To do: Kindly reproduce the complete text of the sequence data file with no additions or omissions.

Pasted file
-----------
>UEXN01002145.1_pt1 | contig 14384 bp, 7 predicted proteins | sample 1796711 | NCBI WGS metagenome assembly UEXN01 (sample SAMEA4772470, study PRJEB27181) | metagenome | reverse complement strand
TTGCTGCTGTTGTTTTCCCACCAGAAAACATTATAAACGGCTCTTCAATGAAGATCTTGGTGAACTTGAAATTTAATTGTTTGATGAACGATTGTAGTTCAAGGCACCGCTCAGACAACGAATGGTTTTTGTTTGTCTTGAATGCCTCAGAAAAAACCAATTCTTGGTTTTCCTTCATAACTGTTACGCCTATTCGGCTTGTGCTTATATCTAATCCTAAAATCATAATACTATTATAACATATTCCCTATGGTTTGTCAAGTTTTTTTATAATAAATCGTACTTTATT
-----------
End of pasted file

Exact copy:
>UEXN01002145.1_pt1 | contig 14384 bp, 7 predicted proteins | sample 1796711 | NCBI WGS metagenome assembly UEXN01 (sample SAMEA4772470, study PRJEB27181) | metagenome | reverse complement strand
TTGCTGCTGTTGTTTTCCCACCAGAAAACATTATAAACGGCTCTTCAATGAAGATCTTGGTGAACTTGAAATTTAATTGTTTGATGAACGATTGTAGTTCAAGGCACCGCTCAGACAACGAATGGTTTTTGTTTGTCTTGAATGCCTCAGAAAAAACCAATTCTTGGTTTTCCTTCATAACTGTTACGCCTATTCGGCTTGTGCTTATATCTAATCCTAAAATCATAATACTATTATAACATATTCCCTATGGTTTGTCAAGTTTTTTTATAATAAATCGTACTTTATT